Night court

And That Happened: Tuesday’s scores and highlights


Pirates 8, Reds 7; Reds 7, Pirates 5: The first game was the completion of Monday’s suspended game with all the homers. The second one was the scheduled game, played in temperatures in the 30s when most other cold weather games were cancelled. And for whatever reason it showed up on my Extra Innings package even though I’m usually blacked out from both the Reds and the Pirates. Glitch in the matrix, I assume. Still, I wasn’t much into it so I watched “Night Court” reruns. Specific shoutout to “Chrizzi’s Honor,” the 1988 episode in which my inner circle childhood crush Markie Post had a party to celebrate Prince Charles and Lady Di’s sixth wedding anniversary only to have it interrupted by a siege in which hitmen tried to kill the anglophile dude she invited to her party because he was going to serve as a witness to the mob. The entire episode couldn’t have happened if cell phones existed or if anyone knew then how twisted the Charles-Di dynamic was at the time. Outside of some “Three’s Company” episodes, I don’t think I’ve seen a more dated episode of television that I actually watched in its first run. Oh, Mike Leake hit a home run.

Marlins 11, Nationals 2: A three-run homer and five RBI for Giancarlo Stanton. The homer was an absolute moon shot off Stephen Strasburg. Marcell Ozuna had four hits and Casey McGehee had three. Quite a definitive way to break an eight game losing streak.

Rangers 5, Mariners 0: When were one of you guys gonna tell me that Kevin Kouzmanoff was still alive? All this time I’d been thinking that he was killed in a bus accident in late 2011 or something, and here he pops up with a homer and three RBI like it’s 2007 or something. Figuring this Kouzmanoff thing is a Winter Soldier situaish? People recognize him, but he has no memory of his Padres days? Metal arm, etc.? Figure that has to be it.

Cardinals 6, Brewers 1: I figure one more game like this and those “so, are the Brewers for real?” questions I get on talk radio hits will dry up.  Shelby Miller, who spent the end of 2013 on the side of milk cartons, struck out seven and allowed three hits over six innings. Mark Ellis came off the DL yesterday and then drove in two.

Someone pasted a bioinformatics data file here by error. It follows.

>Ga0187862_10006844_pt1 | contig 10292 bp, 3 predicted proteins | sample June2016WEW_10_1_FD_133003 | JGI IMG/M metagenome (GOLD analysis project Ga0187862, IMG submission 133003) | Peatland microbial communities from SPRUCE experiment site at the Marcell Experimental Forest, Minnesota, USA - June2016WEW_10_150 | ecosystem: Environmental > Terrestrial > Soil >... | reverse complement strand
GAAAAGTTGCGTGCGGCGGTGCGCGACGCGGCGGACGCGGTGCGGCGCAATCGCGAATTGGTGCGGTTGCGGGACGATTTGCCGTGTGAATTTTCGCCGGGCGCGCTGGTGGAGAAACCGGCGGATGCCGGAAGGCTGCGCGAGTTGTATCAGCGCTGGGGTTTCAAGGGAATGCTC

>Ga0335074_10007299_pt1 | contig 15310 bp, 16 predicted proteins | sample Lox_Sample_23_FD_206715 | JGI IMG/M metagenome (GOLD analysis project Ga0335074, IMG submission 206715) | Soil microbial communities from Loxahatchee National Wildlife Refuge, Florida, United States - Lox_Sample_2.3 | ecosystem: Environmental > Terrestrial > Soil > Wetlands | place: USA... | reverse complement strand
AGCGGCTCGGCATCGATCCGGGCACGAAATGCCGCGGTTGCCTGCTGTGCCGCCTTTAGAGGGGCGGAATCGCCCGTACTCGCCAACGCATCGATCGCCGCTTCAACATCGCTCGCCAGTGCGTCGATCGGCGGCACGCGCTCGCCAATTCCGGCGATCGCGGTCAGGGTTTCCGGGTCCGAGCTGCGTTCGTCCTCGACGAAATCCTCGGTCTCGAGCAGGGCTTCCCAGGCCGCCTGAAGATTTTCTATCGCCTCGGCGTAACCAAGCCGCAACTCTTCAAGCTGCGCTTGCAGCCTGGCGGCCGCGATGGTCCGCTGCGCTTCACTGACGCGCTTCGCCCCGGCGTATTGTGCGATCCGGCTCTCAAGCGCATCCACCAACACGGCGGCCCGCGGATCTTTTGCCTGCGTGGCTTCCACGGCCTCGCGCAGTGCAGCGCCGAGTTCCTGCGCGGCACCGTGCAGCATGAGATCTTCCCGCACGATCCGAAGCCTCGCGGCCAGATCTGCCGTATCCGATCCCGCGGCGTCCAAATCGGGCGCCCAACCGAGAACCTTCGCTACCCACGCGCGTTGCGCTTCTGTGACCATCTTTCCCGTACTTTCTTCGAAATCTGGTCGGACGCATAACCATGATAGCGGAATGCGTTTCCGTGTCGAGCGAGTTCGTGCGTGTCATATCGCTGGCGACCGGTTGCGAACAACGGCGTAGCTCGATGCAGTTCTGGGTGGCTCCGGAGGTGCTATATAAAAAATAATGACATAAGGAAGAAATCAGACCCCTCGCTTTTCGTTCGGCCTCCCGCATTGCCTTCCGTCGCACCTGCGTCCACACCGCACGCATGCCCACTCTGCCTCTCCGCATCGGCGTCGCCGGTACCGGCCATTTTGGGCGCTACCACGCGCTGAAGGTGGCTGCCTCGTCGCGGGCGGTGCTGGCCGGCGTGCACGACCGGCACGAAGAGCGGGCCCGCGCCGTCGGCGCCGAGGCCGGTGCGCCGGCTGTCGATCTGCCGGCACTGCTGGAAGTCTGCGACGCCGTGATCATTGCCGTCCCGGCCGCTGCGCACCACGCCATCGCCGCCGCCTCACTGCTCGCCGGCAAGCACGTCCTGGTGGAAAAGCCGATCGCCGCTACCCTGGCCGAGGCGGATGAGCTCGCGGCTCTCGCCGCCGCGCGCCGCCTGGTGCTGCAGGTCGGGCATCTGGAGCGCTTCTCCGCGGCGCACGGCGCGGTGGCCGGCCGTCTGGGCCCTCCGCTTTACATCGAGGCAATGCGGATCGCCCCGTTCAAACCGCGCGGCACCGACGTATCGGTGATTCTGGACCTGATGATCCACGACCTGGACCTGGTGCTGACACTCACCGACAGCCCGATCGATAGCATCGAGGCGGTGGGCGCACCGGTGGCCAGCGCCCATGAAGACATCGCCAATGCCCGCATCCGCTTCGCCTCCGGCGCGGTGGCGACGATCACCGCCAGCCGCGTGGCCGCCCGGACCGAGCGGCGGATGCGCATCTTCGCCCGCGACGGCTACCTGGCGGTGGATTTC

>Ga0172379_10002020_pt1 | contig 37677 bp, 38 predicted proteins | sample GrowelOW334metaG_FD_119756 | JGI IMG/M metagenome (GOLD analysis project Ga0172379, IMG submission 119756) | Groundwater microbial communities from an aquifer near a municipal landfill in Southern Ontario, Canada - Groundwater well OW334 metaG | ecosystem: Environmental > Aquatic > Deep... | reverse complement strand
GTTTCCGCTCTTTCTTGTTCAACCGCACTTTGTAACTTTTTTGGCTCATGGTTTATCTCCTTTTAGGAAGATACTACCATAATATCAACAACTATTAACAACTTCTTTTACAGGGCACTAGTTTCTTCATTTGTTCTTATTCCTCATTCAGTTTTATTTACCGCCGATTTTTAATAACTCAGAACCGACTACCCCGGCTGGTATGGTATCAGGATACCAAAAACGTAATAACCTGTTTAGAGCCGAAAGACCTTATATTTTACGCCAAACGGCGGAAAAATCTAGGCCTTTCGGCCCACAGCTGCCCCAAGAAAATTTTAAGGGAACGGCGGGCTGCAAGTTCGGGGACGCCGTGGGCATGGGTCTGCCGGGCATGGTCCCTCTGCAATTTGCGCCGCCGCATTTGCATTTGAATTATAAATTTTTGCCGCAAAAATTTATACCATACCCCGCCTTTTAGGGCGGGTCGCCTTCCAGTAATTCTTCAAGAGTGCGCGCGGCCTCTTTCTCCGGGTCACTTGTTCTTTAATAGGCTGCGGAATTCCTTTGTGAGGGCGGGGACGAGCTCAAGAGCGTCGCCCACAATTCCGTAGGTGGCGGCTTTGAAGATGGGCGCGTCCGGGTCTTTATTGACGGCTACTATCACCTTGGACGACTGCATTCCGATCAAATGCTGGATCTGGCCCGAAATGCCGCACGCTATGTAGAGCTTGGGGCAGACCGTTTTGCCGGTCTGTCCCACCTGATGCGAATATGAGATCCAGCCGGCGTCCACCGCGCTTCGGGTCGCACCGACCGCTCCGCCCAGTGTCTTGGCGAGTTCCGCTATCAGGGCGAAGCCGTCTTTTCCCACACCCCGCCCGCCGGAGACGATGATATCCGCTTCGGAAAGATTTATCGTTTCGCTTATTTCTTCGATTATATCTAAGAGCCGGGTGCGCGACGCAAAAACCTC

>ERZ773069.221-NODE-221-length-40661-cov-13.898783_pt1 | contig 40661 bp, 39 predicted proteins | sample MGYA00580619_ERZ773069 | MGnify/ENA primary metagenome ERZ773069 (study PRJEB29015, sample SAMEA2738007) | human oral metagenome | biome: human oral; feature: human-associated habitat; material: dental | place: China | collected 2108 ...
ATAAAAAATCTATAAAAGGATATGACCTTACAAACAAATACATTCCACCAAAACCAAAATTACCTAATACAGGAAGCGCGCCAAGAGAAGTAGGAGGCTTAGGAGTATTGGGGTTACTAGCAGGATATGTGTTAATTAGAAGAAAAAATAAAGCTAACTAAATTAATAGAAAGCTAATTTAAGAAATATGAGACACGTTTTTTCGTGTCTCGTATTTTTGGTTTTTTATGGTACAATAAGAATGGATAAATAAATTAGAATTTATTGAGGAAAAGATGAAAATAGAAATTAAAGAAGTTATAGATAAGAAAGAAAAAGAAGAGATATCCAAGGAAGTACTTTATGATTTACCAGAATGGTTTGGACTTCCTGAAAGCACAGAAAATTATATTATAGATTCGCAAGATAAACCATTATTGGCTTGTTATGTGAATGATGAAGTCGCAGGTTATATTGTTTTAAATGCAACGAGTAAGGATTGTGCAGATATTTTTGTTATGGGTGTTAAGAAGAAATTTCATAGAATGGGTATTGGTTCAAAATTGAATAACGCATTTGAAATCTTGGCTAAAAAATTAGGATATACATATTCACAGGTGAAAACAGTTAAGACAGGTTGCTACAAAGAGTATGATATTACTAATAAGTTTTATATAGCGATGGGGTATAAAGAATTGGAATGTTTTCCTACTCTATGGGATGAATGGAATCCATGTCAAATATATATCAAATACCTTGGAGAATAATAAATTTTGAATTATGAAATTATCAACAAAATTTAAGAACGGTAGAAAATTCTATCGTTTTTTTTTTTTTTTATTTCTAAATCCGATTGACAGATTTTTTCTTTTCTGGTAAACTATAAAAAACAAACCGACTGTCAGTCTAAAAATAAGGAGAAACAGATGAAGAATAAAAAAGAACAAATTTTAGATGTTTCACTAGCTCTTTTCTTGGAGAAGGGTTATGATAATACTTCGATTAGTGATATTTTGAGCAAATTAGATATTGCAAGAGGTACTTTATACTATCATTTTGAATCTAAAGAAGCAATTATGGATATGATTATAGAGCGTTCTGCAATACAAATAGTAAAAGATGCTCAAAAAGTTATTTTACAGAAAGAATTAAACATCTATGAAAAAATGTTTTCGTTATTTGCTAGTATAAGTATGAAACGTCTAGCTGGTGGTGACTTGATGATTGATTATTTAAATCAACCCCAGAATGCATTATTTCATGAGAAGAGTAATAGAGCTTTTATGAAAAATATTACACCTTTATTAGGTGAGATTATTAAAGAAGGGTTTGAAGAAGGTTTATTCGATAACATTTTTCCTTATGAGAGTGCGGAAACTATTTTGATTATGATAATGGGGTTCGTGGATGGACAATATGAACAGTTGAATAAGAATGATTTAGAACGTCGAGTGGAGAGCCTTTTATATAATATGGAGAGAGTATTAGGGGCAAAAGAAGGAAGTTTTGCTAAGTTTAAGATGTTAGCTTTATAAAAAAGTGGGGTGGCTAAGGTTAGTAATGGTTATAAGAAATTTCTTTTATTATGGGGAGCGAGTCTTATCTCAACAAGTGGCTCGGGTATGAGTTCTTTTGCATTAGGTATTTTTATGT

Royals 4, Astros 2: Yordano Ventura was totally boss, striking out seven and allowing one earned run over seven while averaging 97 on his fastball. This kid is must-see TV. Like, real Must-See TV. Not one of those lame series they tried to shoe-horn in between “Friends” and “Seinfeld” back in the day. Starring Jonathan Silverman or some b.s.

Editor’s Note: Hardball Talk‘s partner FanDuel is hosting a one-day $125,000 Fantasy Baseball league for Wednesday night’s MLB games. It’s $200 to join and first prize is $20,000. Starts at 7:05pm ET on WednesdayHere’s the FanDuel link.

White Sox 2, Red Sox 1 Xander Bogaerts one-hopped his throw to first baseman Mike Carp in the bottom of the ninth, Carp couldn’t scoop it up and Alexei Ramirez scored from second. And while there’s no guarantee he does any better with the throw, Mike Napoli would’ve been a first base in the ninth if he hadn’t dislocated his finger earlier in the game.

Blue Jays 9, Twins 3: The AP game story says that the Blue Jays knew it was “only a matter of time before they got to” Phil Hughes. Yep, them and about 28 other teams in major league baseball. The Jays put up a five-spot in the sixth and Brett Lawrie made it a laugher in the ninth with a grand slam.

Mets 9, Diamondbacks 0: The day he was called up to replace the injured Juan Lagares, Kirk Nieuwenhuis had a homer among his three hits and three RBIs and he also made a diving catch in center field. Not a bad way to debut for the year. Bronson Arroyo was touched for nine runs on ten hits in three and a third innings. Eww.